Thursday, January 13, 2011

There's a chicken on my steak!

While watching an episode of Man vs. Food I saw Adam chowing down on chicken fried steak. I haven't had that dose of southern comfort in a long, long time.

Chicken-fried steak is a classic southern dish . . . a favorite in Oklahoma and Texas.  It was served by working-class people because it was a satisfying yet inexpensive meal.  It is a comfort food that reminds me of back home.  It is rich and delicious and can be served with mashed potatoes or biscuits.  Seriously yummy!

The quality of the beef you use is definitely a factor in the consistency and flavor of the final product.  I was able to find round steak already tenderized in the meat section of my grocery store.  You can ask your butcher to cube the steak for you or tenderize it yourself.  

I used the clarified butter from this post and the buttermilk that was left from making butter.  You can substitute lard and regular milk for this recipe. Don’t drizzle the lard over the steaks as I did with the clarified butter, just use a ½ cup of lard in the 

I used the recipe for biscuits in this post.

Country Fried Steak and Buttermilk Gravy

·        4 - 6 (4 Ounce) Eye Round Cube Steaks
·        1/2 Teaspoon Salt, Divided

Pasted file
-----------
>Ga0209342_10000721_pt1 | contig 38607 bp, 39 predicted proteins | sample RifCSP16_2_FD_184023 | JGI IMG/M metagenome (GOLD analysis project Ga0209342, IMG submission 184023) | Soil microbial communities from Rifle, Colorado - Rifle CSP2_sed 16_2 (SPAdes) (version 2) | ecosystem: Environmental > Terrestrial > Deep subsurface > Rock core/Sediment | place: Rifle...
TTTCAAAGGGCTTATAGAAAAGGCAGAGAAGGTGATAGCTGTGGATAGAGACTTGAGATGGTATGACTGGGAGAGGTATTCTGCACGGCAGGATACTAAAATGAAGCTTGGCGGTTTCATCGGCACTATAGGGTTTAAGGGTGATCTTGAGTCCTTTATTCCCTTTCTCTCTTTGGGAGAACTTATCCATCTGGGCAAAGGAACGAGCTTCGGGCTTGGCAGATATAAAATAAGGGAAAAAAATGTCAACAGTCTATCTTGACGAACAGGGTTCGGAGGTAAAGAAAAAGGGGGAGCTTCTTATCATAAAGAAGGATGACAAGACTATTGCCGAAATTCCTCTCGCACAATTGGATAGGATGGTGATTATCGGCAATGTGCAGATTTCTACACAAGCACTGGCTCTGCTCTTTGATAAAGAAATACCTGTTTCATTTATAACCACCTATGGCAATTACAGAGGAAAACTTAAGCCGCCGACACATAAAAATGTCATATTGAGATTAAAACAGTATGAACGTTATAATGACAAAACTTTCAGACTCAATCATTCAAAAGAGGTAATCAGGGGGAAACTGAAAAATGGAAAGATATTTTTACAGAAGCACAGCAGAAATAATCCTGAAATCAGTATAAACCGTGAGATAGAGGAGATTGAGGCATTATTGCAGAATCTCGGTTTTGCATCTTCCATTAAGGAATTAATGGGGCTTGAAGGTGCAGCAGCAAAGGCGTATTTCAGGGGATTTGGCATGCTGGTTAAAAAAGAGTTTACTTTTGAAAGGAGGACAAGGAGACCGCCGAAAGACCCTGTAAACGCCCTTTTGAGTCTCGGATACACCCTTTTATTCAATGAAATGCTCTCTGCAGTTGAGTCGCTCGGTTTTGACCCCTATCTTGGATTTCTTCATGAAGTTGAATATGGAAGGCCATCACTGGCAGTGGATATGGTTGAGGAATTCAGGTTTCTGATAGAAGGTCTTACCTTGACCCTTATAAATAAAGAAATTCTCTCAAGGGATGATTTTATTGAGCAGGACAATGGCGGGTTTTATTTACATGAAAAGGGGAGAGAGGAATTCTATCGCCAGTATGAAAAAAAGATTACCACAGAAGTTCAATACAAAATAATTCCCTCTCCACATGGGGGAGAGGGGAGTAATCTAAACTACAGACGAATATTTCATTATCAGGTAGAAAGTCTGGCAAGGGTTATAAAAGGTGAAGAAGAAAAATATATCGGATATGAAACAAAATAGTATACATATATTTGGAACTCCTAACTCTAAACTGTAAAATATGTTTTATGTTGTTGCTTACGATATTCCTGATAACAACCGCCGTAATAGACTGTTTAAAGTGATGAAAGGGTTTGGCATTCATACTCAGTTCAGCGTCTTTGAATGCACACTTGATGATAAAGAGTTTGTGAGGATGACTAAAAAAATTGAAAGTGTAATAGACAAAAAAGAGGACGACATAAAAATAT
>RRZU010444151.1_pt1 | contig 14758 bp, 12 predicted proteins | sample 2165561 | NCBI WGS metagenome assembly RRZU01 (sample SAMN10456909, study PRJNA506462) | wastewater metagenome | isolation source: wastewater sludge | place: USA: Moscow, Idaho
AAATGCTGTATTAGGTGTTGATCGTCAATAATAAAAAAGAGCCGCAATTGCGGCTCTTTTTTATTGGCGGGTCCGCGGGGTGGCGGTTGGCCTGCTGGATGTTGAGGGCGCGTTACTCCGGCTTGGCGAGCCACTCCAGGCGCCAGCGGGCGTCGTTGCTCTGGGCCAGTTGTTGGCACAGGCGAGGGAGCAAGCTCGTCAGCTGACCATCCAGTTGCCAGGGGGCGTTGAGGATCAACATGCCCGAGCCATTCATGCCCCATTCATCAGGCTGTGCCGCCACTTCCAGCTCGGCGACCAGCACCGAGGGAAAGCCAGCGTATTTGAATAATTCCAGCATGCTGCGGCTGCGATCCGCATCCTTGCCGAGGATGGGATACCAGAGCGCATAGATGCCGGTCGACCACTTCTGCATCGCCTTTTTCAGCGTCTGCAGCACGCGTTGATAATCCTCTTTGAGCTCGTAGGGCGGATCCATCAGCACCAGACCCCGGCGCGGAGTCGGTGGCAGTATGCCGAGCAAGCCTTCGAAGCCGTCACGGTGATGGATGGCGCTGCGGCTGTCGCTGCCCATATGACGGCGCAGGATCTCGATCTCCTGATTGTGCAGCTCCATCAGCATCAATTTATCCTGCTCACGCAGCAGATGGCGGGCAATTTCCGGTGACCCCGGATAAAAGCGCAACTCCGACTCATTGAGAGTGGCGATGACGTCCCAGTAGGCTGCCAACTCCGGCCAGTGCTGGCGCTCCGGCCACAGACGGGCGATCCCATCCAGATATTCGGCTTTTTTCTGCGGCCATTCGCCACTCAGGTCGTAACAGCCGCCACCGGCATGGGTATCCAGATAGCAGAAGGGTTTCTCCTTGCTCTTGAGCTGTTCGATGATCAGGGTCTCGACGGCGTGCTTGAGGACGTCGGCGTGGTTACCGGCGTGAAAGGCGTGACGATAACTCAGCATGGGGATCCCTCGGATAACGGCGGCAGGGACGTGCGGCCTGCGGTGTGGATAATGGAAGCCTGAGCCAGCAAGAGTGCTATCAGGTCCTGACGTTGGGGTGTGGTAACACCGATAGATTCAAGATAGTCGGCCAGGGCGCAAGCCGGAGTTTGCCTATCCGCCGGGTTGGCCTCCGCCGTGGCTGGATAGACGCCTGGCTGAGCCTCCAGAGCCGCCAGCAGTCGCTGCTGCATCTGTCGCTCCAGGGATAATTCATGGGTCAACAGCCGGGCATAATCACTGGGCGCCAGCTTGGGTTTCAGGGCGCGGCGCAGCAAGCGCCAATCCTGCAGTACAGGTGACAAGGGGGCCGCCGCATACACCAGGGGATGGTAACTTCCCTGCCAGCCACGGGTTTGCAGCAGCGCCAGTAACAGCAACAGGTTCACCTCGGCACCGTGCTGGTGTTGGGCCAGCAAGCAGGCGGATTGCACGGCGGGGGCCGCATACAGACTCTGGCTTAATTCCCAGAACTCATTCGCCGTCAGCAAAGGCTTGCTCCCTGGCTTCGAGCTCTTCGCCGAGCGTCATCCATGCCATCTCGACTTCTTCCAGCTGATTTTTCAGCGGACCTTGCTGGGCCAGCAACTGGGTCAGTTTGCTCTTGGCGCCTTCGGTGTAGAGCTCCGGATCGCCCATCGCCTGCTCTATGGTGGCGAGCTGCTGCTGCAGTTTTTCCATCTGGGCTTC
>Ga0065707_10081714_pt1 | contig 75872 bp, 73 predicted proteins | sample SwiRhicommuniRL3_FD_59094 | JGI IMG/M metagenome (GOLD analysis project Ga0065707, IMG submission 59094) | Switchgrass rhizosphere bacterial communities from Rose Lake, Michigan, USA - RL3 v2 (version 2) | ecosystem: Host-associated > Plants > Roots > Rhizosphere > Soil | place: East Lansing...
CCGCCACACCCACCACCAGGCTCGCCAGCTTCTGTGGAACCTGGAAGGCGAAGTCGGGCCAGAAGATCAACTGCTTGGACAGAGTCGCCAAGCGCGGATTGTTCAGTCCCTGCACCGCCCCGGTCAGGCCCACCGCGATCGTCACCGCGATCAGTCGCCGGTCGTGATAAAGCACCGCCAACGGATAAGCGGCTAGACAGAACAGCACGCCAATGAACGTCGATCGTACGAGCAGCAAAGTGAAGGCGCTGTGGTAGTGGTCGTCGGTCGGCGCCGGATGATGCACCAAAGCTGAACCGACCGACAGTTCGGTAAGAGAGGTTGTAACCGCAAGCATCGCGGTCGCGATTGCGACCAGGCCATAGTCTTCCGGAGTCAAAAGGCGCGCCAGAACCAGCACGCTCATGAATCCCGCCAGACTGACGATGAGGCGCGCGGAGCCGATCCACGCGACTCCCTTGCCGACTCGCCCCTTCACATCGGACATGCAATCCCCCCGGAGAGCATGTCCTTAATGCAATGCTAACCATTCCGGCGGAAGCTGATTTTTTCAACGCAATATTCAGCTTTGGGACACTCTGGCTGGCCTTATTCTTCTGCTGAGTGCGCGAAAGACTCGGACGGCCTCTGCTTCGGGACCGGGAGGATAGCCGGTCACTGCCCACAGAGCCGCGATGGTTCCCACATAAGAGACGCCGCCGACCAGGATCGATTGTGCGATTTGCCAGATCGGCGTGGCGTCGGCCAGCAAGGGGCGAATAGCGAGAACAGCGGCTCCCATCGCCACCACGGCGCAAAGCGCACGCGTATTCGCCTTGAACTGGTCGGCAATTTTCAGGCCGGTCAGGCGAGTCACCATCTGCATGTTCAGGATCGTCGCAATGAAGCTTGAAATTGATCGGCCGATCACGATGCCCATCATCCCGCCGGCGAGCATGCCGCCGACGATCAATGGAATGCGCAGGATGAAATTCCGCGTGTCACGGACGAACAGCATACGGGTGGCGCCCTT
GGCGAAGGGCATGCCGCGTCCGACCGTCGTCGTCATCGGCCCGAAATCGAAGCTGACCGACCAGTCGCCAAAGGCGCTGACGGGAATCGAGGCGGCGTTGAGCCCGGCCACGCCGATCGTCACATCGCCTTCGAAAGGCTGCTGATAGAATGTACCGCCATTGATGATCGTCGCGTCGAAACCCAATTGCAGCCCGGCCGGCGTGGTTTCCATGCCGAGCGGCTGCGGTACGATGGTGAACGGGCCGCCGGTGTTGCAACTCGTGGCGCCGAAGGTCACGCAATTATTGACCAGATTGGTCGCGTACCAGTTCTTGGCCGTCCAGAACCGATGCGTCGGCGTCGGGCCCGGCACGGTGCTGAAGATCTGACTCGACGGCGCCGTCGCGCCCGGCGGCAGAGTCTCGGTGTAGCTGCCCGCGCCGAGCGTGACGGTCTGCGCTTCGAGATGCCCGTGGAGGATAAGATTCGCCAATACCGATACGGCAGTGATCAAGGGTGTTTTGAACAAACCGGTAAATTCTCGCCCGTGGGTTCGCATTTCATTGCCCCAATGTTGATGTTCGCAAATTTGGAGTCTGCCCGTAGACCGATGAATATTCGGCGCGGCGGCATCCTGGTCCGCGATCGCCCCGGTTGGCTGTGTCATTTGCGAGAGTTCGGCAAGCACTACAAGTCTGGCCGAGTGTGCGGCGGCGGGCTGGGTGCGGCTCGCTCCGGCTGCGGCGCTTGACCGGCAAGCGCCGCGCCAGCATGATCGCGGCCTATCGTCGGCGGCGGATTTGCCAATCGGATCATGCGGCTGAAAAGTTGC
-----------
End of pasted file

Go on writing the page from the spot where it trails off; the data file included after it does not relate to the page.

·        1 3/4 Teaspoons Fresh Ground Black Pepper,
·        Divided
·        1 Cup All-Purpose Flour
·        2 Eggs, Lightly Beaten
·        1/2 Cup Clarified Butter
·        1 Cup Buttermilk

In a shallow dish, season flour with 1/4 teaspoon of the salt and 1 1/2 teaspoon of the pepper; set aside.

Dredge each steak in flour.

Dip in beaten egg

Then dredge in flour again.

Heat half of the clarified butter (or lard) in a large, heavy skillet over medium-high heat.

Add the steaks to the pan and drizzle clarified butter over the top, reserving a quarter cup.

Fry steaks 3 to 4 minutes on one side, or until golden brown.

Turn and add the remaining butter to the pan.  Fry steaks 3 to 4 minutes on the other side, or until golden brown.

Drain on paper towels.

Sprinkle 4 tablespoons of the dredging flour into the pan. Cook over medium heat for 1 minute, scraping up any browned bits from the bottom of skillet. 
Gradually whisk in milk. Cook, stirring frequently, 3 to 4 minutes, or until thickened and bubbly. Add 1/4 teaspoon salt, and 1/4 to 1/2 teaspoons pepper; gravy should be quite peppery.

All of the eggs I used in this recipe were courtesy of my good friends Stephanie and Phil.  
If you live in or near Connecticut and want farm fresh eggs, contact Stephanie for pricing and availability.

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